TV & radio: what to tune in to next week (26 June–2 July 2015)

Can't decide what programmes to watch or listen to? Here are 10 you won't want to miss...

The Saboteurs: Series 1 Episode 2

Arthur Ashe: More Than A Champion
BBC Two
Friday 26th June, 9.00pm

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This year marks 40 years since Arthur Ashe defeated Jimmy Connors to win the Wimbledon title. But how did a boy who grew up in the era of segregation come to be a tennis champion who made seven grand slam final appearances? A documentary that charts a remarkable life and a tragically early death.

Find out more here.

The Saboteurs
More4
Friday 26th June, 9.00pm

The drama charting the Allies’ efforts to stop the Nazi atomic programme continues. The second episode dramatises the famous meeting when it’s said –accounts of the encounter differ – that Danish physicist Niels Bohr tried to persuade Werner Heisenberg to stop working on the bomb.

Find out more here.

The War That Changed the World: USA And Isolationism
BBC World Service
Saturday 27th June, 6.05pm

A series that’s seen the BBC World Service and the British Council host debates around the world to explore the legacy of 1914–18 concludes in the US Library of Congress. Here, former George W Bush advisor David Frum offers his thoughts on how the first world war still influences US foreign policy. Jonathan Dimbleby chairs.

Find out more here.

Archive On 4: A Brief History of Shame
Radio 4
Saturday 27th June, 8.00pm

American satirist Joe Queenan follows up his shows on anger, irony and blame by focusing on, as the title gives away, shame. As we hear from those who have been publicly humiliated, and the archive material here takes in Bill Clinton, Tiger Woods and John Prescott among others, there’s also much on the art of the apology.

Find out more here.

Drama: The Stuarts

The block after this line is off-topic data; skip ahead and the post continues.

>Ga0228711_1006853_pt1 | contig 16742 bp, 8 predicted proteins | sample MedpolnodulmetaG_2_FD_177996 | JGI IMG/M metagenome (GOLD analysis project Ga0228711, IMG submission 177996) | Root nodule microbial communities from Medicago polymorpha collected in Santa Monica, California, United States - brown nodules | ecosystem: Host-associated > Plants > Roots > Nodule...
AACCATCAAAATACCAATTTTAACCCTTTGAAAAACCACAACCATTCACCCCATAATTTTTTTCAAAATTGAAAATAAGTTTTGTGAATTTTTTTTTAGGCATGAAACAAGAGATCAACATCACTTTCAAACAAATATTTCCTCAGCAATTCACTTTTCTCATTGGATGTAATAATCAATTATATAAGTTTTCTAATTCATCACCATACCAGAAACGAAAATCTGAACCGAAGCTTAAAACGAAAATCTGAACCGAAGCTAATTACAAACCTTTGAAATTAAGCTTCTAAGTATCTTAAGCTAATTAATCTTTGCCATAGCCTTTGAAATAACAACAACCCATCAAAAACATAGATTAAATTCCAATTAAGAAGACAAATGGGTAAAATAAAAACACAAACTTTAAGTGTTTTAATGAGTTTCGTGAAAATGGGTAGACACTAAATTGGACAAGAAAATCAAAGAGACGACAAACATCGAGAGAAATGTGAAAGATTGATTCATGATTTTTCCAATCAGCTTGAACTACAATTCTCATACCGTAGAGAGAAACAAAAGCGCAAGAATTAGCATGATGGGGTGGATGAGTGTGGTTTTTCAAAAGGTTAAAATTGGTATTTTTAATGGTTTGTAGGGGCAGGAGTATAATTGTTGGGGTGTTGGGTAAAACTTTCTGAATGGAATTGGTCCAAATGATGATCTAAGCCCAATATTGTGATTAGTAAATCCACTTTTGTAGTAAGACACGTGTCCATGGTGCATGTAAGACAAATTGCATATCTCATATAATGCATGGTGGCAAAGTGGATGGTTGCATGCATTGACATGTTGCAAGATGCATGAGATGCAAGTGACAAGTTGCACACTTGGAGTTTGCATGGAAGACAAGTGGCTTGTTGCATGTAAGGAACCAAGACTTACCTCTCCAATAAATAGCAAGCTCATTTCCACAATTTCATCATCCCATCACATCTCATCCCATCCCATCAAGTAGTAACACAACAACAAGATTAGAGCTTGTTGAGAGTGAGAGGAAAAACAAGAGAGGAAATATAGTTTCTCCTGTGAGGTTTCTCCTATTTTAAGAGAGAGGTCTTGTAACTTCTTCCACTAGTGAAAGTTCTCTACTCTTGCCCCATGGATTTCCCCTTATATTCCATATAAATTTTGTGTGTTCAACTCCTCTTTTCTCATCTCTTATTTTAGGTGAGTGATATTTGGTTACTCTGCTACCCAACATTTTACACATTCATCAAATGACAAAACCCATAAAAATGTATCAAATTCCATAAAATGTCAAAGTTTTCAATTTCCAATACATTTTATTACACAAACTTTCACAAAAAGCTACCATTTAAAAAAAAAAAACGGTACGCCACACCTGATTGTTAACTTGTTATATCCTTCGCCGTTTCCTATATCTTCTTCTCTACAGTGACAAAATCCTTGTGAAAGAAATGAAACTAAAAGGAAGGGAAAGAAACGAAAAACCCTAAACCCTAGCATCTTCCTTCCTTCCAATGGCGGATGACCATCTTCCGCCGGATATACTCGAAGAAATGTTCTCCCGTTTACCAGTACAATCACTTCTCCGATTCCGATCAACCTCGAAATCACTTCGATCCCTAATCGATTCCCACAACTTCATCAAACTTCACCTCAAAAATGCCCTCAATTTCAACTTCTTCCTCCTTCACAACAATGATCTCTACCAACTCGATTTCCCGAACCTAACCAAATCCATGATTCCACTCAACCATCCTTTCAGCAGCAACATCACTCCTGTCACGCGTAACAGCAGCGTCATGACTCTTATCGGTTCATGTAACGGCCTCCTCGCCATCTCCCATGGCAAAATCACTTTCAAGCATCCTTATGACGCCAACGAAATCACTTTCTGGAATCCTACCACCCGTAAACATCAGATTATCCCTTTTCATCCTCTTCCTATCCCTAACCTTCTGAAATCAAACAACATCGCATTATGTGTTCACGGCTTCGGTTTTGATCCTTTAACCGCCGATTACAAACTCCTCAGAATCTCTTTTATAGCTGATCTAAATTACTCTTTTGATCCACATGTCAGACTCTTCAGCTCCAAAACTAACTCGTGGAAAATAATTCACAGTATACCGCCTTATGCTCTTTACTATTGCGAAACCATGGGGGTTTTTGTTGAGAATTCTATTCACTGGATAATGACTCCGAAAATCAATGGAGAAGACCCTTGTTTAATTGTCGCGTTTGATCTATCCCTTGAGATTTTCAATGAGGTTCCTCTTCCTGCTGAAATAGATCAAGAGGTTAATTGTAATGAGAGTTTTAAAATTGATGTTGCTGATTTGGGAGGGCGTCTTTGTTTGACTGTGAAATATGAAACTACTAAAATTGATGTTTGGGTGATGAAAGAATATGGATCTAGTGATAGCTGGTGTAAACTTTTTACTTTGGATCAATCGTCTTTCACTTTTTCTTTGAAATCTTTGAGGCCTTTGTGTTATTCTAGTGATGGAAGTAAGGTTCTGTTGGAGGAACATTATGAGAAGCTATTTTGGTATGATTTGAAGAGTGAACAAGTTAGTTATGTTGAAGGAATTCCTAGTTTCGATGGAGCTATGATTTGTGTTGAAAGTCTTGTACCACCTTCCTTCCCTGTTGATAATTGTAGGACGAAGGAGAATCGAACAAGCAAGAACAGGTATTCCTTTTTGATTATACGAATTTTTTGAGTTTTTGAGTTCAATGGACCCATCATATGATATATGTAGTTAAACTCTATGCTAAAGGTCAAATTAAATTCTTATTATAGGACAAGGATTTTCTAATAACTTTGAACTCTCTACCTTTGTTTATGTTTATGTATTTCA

Radio 4
Monday 29th June, 3.00pm

Mike Walker’s terrific chronicle of the Stuart dynasty returns with the story of the marriage between William of Orange and Mary, daughter of James II of England and VII of Scotland. It was a union designed to cement an Anglo-Dutch alliance against Louis XIV of France.

Find out more here.

Scotland’s War At Sea
BBC Four
Monday 29th June, 9.00pm

In a two-part documentary first shown north of the border, David Hayman explores Scotland’s key role in the naval campaigns of the first world war. He begins by visiting the Orkney Islands and the natural harbour of Scapa Flow, base for the British fleet.

Find out more here.

The Beat Women
Radio 4
Tuesday 30th June, 4.00pm

While Jack Kerouac, Allen Ginsberg and William S Burroughs are household names (at least in well-read households), the names of the women who were central to the Beat Generation are far less familiar. Laura Barton puts the case for writers such as Joyce Johnson, Hettie Jones and Anne Waldman.

Find out more here.

Pick of the Week…

Dan Cruickshank’s Civilisation Under Attack
BBC Four
Tuesday 30th June, 9.00pm

Why is Islamic State seemingly so intent on destroying ancient architectural sites in the territory it controls? Dan Cruickshank investigates, and also asks if there’s anything that can be done to prevent the ideologically driven vandalism that, for instance, saw IS militants hammering at Assyrian reliefs in Nimrud.

Find out more here.

Open Country
Radio 4
Thursday 2nd July, 3.00pm

The Landmark Trust, a charity that rescues endangered historic buildings, turns 50 this year. To celebrate, sculptor Sir Antony Gormley has been commissioned to create works at five locations. As the series about the British landscape returns, Gormley discusses why we need to reconnect with the nation’s industrial heritage.

Find out more here.

Catching History’s Criminals: The Forensics Story
BBC Four
Thursday 2nd July, 9.00pm

Gabriel Weston’s series about the history of forensics concludes with the writer and surgeon focusing on murder weapons, and why precisely the evidence they offer is so vital. She also explains why arsenic was the poison of choice in the 19th century for those up to no good.

Find out more here.

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(Credit: BBC/Tom Hayward)